Carevigers' Corner: Tips for Communicating with a Dementia Patient
- Set a good mood for interaction. Attitude and body language will communicate your feelings and thoughts stronger than your words. Set a positive mood by speaking in a pleasant and respectful manner.
- Get the person’s attention. Limit distractions and noise, turn off the radio or TV. Make sure you have his/her attention. Address by their name; identify yourself by name and relation. Use nonverbal cues and touch to help keep him/her focused. If your loved one is seated, get down to the same level and maintain eye contact.
- State your message clearly. Use simple words and sentences. Speak slowly, distinctly and in a reassuring tone. If you are not understood the first time, use the same wording to repeat your message or question.
- Ask simple, answerable questions. One question at a time; those with yes/no answers work the best. Refrain from asking open-ended questions or giving too many choices. For example, ask “Would you like to wear your red shirt or blue shirt?” Better still, show the choices – visual prompts and cues also help clarify your question.
- Listen with your ears, eyes, and heart. Be patient in waiting for your loved one’s reply. If he/she is struggling for an answer, suggest words. Watch for nonverbal cues and body language, and respond appropriately.
- Break down activities into a series of steps. This makes tasks more manageable. Encourage your loved one to do what they can. Gently remind of steps that are easily forgotten, and assist with steps they’re no longer able to accomplish on their own.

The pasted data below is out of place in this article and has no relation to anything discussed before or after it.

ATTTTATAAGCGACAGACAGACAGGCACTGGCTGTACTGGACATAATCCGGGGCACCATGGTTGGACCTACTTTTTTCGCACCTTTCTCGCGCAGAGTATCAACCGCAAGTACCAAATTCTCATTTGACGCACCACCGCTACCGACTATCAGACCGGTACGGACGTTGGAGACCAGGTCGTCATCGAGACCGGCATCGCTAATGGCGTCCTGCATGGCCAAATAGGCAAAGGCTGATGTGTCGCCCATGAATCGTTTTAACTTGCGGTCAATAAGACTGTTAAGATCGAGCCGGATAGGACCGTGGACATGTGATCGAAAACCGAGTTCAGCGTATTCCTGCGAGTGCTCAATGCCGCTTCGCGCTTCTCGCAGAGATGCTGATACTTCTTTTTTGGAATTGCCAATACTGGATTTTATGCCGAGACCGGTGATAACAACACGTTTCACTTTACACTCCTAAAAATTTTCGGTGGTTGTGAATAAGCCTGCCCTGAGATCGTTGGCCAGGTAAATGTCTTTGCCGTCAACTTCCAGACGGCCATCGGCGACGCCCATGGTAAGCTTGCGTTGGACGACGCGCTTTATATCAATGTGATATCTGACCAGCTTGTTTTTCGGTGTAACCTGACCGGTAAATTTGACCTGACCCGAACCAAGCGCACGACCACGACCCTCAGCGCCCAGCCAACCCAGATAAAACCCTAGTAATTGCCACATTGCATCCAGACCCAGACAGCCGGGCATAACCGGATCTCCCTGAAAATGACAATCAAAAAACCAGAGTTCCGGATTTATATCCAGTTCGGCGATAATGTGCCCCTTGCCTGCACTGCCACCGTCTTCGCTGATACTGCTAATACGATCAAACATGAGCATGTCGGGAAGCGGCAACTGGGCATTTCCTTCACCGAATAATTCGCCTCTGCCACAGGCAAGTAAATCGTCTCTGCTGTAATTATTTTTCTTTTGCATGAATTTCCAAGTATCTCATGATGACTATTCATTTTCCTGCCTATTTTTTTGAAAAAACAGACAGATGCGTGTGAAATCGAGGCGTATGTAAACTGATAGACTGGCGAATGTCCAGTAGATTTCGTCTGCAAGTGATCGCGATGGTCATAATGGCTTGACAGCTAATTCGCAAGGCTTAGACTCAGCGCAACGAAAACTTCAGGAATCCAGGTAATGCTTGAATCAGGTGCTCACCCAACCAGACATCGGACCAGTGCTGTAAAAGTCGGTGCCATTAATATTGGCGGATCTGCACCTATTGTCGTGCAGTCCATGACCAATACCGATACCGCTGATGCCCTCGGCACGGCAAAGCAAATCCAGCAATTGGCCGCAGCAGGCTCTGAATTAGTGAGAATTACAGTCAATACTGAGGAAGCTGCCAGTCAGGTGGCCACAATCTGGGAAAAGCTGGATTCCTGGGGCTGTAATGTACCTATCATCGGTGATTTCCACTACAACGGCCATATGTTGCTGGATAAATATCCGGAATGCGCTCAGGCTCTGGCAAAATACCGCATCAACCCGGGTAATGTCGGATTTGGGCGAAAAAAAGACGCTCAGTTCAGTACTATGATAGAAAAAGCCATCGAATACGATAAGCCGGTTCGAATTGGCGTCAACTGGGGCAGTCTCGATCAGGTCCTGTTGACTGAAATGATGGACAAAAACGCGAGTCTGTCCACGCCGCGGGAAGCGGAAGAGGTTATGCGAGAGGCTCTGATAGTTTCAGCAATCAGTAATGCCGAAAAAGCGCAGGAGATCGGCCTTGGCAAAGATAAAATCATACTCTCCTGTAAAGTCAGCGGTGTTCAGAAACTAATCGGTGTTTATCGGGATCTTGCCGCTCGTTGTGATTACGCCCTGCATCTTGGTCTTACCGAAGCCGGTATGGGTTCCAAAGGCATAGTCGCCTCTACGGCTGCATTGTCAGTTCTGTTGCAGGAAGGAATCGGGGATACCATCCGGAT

- When the going gets tough, distract and redirect. When your loved one becomes upset, change the subject or the environment. It’s important to connect with the person on a feeling level, before you redirect. You might say, “I see you’re feeling sad – I’m sorry you’re upset. Let’s go get some fresh air.”
- Respond with affection and reassurance. People with dementia often get confused, anxious and may comment on things that never really occurred. Avoid trying to convince them they are wrong. Focus on the feelings they are demonstrating (which are real) and respond with verbal and physical expressions of comfort, support and reassurance. Sometimes holding hands, touching, hugging and praise will get the person to respond when all else fails.
- Remember the good old days. Many people with dementia may not remember what happened 45 minutes ago, but they can clearly recall their lives 45 years earlier. Avoid asking questions that rely on short-term memory, such as asking the person what they had for lunch. Instead, ask general questions about the person’s distant past –this information is more likely to be retained.
- Maintain your sense of humor. Use humor whenever possible, though not at the person’s expense. People with dementia tend to retain their social skills and are usually delighted to laugh along with you.
Brain Health Center
California Pacific Medical Center
The Brain Health Center in San Francisco features a top notch multidisciplinary team of health professionals specially trained to caring for persons with memory loss. The Brain Health Center provides personalized patient care helping patients maintain control of their independence and their life using an integrated approach to treating memory loss. We care for individuals in the San Francisco Bay Area, Marin county and Northern California.